A heavy burden of family financial stress from COVID on teen mental health

In a recent study published in The Lancet Regional Health – AmericasReview researchers examined the impact of financial stress associated with the coronavirus disease 2019 (COVID-19) pandemic on the mental health of adolescents in the United States (US).

Study: COVID-19 financial strain and adolescent mental health. Image Credit: Astafjeva/Shutterstock


Besides the unprecedented increase in mortality, the drastic social distancing and lockdown measures imposed by governments around the world have also led to a global economic crisis. Recent studies have shown distinct associations between financial stress due to loss of income during the pandemic and depression and other mental health problems in adults.

Children and youth from families struggling with financial and socioeconomic constraints experience significant mental health issues, including behavioral and developmental challenges. As they age, they are also more likely to develop social dysfunctions and health problems. Additionally, other drastic changes related to the pandemic, such as isolation, closure of schools and other areas where young people interact socially, and uncertainty about the future, have also been associated with the deterioration of the mental health of young people.

However, the specific impacts of pandemic-related financial stress, changes in family interactions, and factors such as parental mental health, family conflict, and quality of parenting on adolescent mental health n have not been studied in depth.

About the study

In the current study, the researchers used data from the longitudinal Adolescent Brain Cognitive Development (ABCD) study, which collected information from adolescent participants between the ages of nine and 10 at 21 sites in the United States through online surveys before the onset of COVID-19. pandemic. The ABCD study also administered targeted surveys between May 2020 and 2021 to understand the impact of the COVID-19 pandemic on adolescents.

Two measures of exposure were used to analyze the impact of financial stress associated with the pandemic – one was objective stress characterized by pandemic-related wage loss reported by parents in the household, and the other was subjective stress based on financial stress reported by teens. Objective hardship was measured based on a binary response (yes or no) indicating whether a household member had suffered a wage loss since the start of the pandemic. Subjective tension was measured by how often the adolescent had worried that the family did not have enough money for necessities during the previous week. Responses were on a scale of zero to four, with zero being “never” and four being “very frequently”.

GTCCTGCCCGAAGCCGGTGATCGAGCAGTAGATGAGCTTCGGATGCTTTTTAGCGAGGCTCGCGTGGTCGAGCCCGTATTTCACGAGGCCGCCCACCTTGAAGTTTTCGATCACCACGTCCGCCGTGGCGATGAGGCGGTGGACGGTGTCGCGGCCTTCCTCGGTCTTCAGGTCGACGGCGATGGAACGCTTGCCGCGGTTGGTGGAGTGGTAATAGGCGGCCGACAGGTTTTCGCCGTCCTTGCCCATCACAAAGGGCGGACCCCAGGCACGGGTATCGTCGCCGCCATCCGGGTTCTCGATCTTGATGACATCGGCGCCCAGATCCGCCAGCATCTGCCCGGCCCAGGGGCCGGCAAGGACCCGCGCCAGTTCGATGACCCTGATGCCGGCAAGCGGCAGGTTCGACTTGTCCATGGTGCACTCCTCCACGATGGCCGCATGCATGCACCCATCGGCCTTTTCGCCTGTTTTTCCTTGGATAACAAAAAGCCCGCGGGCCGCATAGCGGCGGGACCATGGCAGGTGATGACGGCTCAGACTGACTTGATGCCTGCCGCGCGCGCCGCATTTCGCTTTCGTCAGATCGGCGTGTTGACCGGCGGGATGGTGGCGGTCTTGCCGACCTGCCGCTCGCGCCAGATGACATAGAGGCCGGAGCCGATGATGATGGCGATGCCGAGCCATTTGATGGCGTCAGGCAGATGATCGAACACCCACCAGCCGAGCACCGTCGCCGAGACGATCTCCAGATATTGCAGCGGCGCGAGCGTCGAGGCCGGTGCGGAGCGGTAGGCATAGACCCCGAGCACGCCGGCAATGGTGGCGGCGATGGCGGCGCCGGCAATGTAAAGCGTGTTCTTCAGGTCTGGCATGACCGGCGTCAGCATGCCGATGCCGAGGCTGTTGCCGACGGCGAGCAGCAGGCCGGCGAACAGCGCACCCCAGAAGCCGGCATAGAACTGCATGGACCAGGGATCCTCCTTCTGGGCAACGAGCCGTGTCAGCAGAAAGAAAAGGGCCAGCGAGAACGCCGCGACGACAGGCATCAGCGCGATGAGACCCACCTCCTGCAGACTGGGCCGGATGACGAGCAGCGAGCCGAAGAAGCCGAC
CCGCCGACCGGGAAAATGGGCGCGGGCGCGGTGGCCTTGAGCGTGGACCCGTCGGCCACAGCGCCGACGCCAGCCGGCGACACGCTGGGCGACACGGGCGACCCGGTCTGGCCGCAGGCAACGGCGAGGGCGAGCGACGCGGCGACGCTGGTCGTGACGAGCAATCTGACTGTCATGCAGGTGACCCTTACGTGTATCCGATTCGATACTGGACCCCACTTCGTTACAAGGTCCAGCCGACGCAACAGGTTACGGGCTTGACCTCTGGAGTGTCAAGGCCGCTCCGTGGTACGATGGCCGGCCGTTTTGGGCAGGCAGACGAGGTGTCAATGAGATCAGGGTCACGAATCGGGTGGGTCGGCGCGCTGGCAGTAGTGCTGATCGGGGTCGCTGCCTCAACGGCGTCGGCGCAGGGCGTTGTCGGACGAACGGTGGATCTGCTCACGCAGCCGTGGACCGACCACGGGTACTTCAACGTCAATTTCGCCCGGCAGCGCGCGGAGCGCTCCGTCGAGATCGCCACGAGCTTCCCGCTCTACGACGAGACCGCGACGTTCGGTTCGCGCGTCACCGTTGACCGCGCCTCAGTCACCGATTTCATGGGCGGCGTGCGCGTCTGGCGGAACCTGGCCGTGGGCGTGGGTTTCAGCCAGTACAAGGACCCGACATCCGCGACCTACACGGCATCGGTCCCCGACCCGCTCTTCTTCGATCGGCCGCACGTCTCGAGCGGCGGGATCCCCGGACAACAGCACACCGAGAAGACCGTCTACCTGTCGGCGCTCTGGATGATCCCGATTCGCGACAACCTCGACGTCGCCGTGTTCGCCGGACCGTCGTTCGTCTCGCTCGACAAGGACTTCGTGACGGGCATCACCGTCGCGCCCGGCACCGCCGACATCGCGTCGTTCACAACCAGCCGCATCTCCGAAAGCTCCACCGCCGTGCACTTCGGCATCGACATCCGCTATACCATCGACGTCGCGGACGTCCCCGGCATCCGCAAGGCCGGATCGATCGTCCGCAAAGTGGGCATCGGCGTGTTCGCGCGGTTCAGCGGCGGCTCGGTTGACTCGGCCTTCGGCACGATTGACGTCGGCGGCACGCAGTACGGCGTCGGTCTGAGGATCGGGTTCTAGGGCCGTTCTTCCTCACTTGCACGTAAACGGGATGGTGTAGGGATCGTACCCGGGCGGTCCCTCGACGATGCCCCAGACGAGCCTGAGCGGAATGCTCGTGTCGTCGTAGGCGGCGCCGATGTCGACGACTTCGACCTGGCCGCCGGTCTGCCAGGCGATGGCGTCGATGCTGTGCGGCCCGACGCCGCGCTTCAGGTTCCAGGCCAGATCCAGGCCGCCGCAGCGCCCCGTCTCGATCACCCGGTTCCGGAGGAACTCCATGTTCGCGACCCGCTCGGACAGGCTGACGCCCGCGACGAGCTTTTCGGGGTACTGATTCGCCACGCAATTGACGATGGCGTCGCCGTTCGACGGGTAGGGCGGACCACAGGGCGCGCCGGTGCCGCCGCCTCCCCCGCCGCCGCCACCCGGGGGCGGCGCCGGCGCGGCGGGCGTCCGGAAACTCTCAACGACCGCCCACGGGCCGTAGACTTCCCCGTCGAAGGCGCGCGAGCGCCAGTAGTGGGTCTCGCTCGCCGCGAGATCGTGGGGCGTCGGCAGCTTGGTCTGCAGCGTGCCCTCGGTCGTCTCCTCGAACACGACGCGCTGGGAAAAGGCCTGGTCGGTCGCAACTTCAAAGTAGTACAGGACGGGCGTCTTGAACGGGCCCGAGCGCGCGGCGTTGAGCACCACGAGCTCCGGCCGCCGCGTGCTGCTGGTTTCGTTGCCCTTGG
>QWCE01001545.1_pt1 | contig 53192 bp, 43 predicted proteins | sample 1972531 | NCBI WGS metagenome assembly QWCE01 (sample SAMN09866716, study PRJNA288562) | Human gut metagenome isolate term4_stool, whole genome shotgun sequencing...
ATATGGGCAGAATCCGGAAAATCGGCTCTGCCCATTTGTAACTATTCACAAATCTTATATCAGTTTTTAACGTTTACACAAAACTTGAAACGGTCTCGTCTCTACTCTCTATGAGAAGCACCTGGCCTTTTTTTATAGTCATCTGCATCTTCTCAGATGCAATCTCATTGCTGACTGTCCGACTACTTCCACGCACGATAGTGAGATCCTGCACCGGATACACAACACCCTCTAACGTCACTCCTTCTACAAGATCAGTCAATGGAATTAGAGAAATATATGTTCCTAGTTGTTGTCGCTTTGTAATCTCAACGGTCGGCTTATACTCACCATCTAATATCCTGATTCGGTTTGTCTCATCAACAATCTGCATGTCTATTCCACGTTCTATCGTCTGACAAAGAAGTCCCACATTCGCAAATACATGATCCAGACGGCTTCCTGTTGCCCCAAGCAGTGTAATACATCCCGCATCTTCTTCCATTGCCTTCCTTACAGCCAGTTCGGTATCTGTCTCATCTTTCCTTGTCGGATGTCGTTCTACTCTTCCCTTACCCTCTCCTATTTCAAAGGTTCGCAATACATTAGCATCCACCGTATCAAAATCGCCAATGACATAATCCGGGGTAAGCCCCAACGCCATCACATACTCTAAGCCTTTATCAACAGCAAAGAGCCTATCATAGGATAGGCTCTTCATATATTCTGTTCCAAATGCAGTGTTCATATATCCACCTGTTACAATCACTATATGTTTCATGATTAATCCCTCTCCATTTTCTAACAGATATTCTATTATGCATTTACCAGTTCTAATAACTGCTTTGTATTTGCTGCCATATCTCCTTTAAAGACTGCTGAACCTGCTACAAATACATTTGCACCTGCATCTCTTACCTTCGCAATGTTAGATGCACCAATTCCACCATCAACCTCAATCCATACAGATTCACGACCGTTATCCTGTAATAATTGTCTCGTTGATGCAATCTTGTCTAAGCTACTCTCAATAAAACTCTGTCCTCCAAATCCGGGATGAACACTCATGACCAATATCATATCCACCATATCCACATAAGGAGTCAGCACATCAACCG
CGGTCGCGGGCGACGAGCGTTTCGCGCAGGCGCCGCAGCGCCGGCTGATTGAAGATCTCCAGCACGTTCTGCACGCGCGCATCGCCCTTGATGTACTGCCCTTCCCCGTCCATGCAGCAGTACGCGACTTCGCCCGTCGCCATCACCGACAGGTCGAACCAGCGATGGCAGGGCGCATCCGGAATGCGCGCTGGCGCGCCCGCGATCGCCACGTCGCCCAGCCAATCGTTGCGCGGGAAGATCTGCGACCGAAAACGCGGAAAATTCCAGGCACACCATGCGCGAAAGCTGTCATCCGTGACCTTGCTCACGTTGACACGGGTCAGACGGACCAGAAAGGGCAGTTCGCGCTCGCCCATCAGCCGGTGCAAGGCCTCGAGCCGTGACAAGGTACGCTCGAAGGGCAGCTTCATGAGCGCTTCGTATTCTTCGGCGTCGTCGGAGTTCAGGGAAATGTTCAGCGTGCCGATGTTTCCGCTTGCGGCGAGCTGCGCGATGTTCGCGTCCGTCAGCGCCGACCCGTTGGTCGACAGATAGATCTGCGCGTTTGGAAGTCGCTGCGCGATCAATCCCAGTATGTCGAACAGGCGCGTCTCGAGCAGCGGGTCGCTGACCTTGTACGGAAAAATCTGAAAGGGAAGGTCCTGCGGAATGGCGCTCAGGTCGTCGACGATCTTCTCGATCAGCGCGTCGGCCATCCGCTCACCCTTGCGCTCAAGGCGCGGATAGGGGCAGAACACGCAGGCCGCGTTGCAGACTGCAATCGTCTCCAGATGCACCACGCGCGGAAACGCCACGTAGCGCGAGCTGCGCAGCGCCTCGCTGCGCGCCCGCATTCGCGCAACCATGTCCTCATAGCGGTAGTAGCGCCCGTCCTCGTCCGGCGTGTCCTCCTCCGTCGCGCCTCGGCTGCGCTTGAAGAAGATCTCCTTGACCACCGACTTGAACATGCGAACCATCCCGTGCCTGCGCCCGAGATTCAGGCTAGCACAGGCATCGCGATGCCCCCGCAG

Outcome measures were rated on an eight-point sadness scale that analyzed feelings of loneliness, sadness, inability to have fun, and hopelessness on a scale of one to five, with one being “never” to five. indicating “always”. The ABCD Study surveys also contained questions assessing the use of substances, such as alcohol, marijuana and other drugs among participants.

Statistical analyzes included univariate comparisons between participants from families who experienced wage loss and those who kept their wages during the pandemic. Additionally, longitudinal mediation analyzes were conducted to understand the mechanisms underlying the impact of financial stress on adolescent mental health.


The results reported a high prevalence (greater than 70%) of financial stress due to lost wages during the COVID-19 pandemic, especially in low-income families. Additionally, lost wages and the resulting financial stress were associated with depressive symptoms in participants.

The association between financial stress and depression remained robust despite controlling for other environmental confounders. Additionally, factors mediating the association between lost wages and depression in youth were found at the family and individual level, such as family conflict and financial stress. These results indicate that socioeconomic disadvantage may affect adolescent mental health through changes in parenting and home environment and stress experienced by adolescents about their socioeconomic status.

The results of the study have two important clinical implications. The first highlighted the impact of social determinants on mental health. Although the COVID-19 pandemic may have made this association more salient, it also points to the broader association between financial status and mental health in youth. The second clinical implication suggested two targets for intervention to alleviate the mental health burden of the pandemic – subjective financial stress and family conflict experienced by young people.


Overall, the findings suggest that the economic crisis that resulted from the global response to the COVID-19 pandemic had a significant impact on adolescent mental health. In families that experienced wage loss, family conflict and financial stress in youth were associated with depressive symptoms. The study discussed intervention strategies to alleviate the burden of mental health among young people during times of economic stress.

Journal reference:

  • Argabright, ST, Tran, KT, Visoki, E., DiDomenico, GE, Moore, TM & Barzilay, R. (2022). Financial strain related to COVID-19 and adolescent mental health. The Lancet Regional Health – Americas100391. https://doi.org/10.1016/j.lana.2022.100391, https://www.sciencedirect.com/science/article/pii/S2667193X22002083


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